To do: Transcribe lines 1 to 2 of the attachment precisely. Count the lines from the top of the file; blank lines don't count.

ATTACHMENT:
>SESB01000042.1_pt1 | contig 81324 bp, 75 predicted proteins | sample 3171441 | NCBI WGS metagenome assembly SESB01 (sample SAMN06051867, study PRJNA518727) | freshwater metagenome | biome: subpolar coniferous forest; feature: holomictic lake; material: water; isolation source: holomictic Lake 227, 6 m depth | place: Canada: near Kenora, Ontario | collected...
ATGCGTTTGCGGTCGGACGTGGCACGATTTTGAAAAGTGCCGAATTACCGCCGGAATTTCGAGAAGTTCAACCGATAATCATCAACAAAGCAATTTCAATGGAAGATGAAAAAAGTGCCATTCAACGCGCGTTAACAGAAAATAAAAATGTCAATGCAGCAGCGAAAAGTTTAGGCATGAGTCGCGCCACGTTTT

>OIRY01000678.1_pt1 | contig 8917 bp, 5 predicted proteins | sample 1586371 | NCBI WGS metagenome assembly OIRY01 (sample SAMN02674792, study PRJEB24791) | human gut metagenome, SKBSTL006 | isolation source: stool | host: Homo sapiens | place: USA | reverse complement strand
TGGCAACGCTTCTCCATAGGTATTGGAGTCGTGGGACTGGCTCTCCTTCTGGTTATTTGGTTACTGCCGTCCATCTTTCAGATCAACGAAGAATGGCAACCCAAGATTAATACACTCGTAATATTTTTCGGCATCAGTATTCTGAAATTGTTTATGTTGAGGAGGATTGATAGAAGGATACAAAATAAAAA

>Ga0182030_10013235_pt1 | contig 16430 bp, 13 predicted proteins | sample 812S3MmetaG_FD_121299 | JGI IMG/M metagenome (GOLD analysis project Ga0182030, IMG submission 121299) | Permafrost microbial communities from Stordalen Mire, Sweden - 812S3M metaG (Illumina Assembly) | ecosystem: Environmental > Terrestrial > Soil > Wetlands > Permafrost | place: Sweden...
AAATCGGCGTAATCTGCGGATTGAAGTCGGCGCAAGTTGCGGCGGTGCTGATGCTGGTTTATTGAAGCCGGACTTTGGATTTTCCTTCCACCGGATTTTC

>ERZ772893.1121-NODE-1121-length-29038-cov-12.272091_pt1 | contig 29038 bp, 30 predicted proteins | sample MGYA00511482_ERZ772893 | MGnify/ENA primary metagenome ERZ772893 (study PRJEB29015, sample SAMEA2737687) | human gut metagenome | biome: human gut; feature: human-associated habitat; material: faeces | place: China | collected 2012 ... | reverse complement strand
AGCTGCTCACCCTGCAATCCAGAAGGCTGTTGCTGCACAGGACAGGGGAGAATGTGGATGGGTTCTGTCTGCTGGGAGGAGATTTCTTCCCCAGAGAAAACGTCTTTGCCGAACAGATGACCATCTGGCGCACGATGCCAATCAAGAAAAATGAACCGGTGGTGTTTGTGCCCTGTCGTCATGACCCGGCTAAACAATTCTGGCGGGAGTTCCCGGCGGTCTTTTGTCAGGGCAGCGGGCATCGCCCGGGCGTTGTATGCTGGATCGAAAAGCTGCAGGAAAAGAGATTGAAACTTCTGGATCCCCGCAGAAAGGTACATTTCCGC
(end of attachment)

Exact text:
>SESB01000042.1_pt1 | contig 81324 bp, 75 predicted proteins | sample 3171441 | NCBI WGS metagenome assembly SESB01 (sample SAMN06051867, study PRJNA518727) | freshwater metagenome | biome: subpolar coniferous forest; feature: holomictic lake; material: water; isolation source: holomictic Lake 227, 6 m depth | place: Canada: near Kenora, Ontario | collected...
ATGCGTTTGCGGTCGGACGTGGCACGATTTTGAAAAGTGCCGAATTACCGCCGGAATTTCGAGAAGTTCAACCGATAATCATCAACAAAGCAATTTCAATGGAAGATGAAAAAAGTGCCATTCAACGCGCGTTAACAGAAAATAAAAATGTCAATGCAGCAGCGAAAAGTTTAGGCATGAGTCGCGCCACGTTTT